References can be configured to capture additional information.

Using SLA at Dell, Inc.


In our Order to Cash system, whenever an AR receipt is created, the existing process was
mapping the receipt to the Default Cost center as per the system setup. There was a lot of
manual effort involved to reclassify them to the correct Customer Cost center.
As a part of R12 Upgrade, using Subledger accounting rules, we wanted to automate this and
make the system automatically apply the receipts to the correct cost center for the
Customer.
Basically, our requirement was to ensure that the create accounting process derives the
correct Accounting Flexfield segments based on the receipts applied to the customer based
on the sales channel to Accounting Flexfield mapping. We wanted this to work for any cash
application Receipt applied, Receipt unapplied, Receipt reversed etc.
The Event type for this case-study is Receipt and Event Class is applied, unapplied, reversed
etc. Here is the solution summary.

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Solution Steps
Here are the Solution steps:
1. Create a PL/SQL code to derive the correct AFF Segments based on receipt and
other input parameters.
2. Define Custom Sources Associate the PL/SQL code to Custom Source
3. Define Account Derivation Rules (ADR)
4. Define Journal Line Types (JLT)
5. Define Journal Entry Descriptions (JED)
6. Define Journal Line Definitions (JLD) Associate the ADR, JLT and JED together
7. Define/Validate Application Accounting Definition (AAD)
8. Define Subledger Accounting Method (SLAM)
9. Assign Subledger Accounting Method to Ledger
10. Run the Create Accounting Process

Step 1- Create a PL/SQL Code


The first step is to create a PL/SQL function with the following input parameters Receipt
customer account number, Remittance bank account unapplied, Cash receipt identifier. The
function should return the code combination id of the correct accounting segment
combination as the output based on the customer to sales channel mapping. This function
should either be created in the apps schema.

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Step 2 Define Custom Source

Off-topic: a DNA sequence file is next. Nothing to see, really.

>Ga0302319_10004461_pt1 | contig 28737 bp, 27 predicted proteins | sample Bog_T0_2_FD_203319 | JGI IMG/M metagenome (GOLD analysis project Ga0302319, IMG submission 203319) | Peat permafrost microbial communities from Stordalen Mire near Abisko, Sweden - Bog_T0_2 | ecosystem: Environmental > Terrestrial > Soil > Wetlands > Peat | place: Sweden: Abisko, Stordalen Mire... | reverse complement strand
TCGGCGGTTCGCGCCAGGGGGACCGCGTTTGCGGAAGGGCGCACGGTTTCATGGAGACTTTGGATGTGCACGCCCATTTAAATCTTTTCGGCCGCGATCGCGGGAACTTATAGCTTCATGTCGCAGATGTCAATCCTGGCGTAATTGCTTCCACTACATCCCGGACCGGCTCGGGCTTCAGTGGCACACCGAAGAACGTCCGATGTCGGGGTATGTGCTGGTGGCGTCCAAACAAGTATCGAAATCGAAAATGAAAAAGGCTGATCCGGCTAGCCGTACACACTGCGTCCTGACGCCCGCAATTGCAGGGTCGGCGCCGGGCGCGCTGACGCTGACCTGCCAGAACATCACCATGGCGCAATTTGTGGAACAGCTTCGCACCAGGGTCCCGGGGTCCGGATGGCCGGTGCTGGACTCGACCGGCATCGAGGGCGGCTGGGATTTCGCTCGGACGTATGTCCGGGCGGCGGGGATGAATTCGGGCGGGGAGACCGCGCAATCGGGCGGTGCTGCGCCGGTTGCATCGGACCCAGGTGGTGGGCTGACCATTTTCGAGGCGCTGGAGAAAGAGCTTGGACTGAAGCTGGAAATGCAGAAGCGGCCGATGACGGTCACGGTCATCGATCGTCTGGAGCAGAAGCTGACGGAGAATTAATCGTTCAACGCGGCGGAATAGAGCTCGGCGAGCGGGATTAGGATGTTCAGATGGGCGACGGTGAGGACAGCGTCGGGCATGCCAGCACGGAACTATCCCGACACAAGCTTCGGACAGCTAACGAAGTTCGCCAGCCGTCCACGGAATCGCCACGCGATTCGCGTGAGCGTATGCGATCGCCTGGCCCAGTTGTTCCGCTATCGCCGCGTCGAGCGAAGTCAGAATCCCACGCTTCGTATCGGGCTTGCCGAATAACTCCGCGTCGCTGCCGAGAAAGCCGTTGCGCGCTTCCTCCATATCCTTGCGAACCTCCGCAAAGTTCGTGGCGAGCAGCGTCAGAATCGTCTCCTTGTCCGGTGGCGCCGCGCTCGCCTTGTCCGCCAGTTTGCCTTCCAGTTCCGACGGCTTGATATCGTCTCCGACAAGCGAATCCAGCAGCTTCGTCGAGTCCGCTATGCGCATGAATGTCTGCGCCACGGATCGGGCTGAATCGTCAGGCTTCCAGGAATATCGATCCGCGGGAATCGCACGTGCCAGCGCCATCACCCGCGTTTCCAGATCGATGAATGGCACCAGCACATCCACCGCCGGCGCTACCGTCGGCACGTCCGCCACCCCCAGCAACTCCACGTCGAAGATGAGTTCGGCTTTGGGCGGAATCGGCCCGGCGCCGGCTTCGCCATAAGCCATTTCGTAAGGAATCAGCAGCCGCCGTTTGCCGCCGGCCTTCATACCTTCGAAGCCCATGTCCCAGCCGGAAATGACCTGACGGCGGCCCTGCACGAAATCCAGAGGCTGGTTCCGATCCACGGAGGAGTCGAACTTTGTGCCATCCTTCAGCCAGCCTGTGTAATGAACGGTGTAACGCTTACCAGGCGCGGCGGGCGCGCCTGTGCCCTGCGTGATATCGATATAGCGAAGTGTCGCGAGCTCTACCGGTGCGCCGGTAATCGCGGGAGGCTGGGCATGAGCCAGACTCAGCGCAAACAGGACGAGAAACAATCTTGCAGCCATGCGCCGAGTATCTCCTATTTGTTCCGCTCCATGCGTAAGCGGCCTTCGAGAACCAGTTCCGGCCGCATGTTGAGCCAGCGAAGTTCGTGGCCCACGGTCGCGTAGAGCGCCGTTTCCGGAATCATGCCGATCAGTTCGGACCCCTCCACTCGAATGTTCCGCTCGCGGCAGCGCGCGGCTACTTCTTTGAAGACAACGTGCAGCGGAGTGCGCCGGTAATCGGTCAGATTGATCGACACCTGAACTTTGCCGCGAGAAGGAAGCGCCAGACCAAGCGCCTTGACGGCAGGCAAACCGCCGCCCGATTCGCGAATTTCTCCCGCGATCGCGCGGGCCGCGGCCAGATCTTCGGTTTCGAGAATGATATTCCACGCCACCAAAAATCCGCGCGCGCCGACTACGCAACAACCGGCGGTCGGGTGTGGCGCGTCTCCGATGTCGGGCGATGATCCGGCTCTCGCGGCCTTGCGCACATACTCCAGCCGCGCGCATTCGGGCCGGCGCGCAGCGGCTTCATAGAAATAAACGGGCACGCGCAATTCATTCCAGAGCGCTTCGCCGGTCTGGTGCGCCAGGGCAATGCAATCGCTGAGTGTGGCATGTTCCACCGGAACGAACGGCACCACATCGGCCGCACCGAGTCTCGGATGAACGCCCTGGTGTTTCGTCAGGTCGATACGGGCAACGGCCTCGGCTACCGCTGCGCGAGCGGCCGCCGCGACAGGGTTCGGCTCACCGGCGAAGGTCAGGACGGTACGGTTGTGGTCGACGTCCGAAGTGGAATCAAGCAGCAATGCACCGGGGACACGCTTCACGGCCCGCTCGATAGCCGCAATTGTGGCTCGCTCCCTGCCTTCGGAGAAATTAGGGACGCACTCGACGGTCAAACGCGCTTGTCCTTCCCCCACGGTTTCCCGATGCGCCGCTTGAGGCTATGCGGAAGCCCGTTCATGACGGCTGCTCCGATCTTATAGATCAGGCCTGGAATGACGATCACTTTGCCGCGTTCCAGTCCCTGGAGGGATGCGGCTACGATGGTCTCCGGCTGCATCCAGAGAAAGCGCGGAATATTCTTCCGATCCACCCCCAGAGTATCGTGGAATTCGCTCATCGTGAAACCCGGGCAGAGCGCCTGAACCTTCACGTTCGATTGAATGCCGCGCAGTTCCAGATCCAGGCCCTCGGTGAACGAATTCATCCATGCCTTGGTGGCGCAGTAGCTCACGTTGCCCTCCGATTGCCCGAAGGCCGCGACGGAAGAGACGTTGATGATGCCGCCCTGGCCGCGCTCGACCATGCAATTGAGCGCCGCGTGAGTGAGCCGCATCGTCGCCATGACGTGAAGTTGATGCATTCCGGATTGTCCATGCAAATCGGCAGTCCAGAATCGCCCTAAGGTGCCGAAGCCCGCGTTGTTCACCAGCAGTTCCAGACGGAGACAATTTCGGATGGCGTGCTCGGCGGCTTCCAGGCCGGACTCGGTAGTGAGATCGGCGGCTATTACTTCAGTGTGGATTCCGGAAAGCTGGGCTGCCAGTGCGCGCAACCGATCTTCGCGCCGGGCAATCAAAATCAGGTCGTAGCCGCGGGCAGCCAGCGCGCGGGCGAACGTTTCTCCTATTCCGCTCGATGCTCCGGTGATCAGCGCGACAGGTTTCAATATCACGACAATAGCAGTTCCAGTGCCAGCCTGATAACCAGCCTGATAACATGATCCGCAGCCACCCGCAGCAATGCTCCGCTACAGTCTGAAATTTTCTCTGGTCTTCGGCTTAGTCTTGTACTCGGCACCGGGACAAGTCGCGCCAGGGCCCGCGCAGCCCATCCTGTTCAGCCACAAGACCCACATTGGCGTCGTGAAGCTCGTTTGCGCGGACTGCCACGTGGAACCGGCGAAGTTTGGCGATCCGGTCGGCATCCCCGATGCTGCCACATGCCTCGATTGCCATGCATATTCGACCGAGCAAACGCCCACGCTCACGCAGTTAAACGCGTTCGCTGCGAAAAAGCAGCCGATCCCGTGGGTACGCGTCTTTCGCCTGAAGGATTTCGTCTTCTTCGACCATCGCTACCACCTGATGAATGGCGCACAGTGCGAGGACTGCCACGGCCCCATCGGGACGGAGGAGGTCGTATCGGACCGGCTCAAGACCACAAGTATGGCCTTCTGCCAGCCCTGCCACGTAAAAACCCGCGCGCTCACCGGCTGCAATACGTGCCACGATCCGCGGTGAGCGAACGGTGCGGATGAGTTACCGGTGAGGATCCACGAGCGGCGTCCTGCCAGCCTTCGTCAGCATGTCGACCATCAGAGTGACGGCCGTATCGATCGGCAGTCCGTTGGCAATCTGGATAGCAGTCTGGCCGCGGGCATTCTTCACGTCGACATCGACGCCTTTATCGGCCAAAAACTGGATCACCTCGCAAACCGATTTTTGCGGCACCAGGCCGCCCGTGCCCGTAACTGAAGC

This step associates the PL/SQL code to the custom source. The navigation to create the
custom source is: Setup, Accounting, Accounting Methods Builder, Sources, Custom sources

Step 3 Define Account Derivation Rule (ADR)


Copy the seeded Account Derivation rule and rename to match to your coding standards
(XXG_GET_CCID). When you copy and rename the ADR, the owner automatically becomes
User instead of System. The value for the source will be the name of the Custom source
(XXG_GET_CCID_CODE) defined in Step 2. The navigation to get to this screen is Setup,
Accounting, Accounting Methods Builder, Journal Entry Setup, Account Derivation rule

Step 4 Define Journal Line Types


Navigate to Setup, Accounting, Accounting Methods Builder, Journal Entry Setups, Journal
Line Types and Copy the seeded Journal Line Type and rename (e.g. Dell Receipt Unapplied
Cash). Change the Transfer to GL to Summary.

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Step 5- Create Journal Entry Descriptions


Navigate to Setup, Accounting, Accounting Methods Builder, Journal Entry Setups, Journal
Entry Descriptions and click on copy to Copy the Journal Entry Description and rename (e.g.
XXG Standard Receipts Header)

Step 6 Define Journal Line Definitions.


Here is where you associate the Journal Entry Description and Account Derivation Rules to
Journal Line Definitions at the Journal Line Type.
Navigate to Setup, Accounting, Accounting Methods Builder, Journal Entry Setups, Journal
Line Definitions and click on copy definition to create a new Journal line definition and
rename it (e.g. XXG Receipts Default Accrual). For each Journal Line type that you want to
derive using your accounting rule, associate the Account Derivation rule and the line
description.
Note You can use both segment-based and flexfield-based rules to derive a single account.
Subledger Accounting uses segment-specific rules where they are defined and takes the
remaining values from a flexfield-based rule. For example, a user can select an account
derivation rule which is for All Segments and also separately select a rule which is for one
particular segment. Subledger Accounting derives accounts based upon segment-specific
rules and then fills in the remaining segments with the rule that specifies All Segments.
Segment-specific rules take precedence over the All Segments flexfield-based rule.

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Step 7 Define/Validate Application Accounting Definition


Navigate to Setup, Accounting, Accounting Methods Builder, Application Accounting
Definitions and click on copy definition to create an Application Accounting Definition and
rename it (e.g. XXG Receivables Default Accrual). For the event Class (e.g. Receipt), Associate
the Journal Lines Definition that was created in Step 6. Then Click on Validate to validate the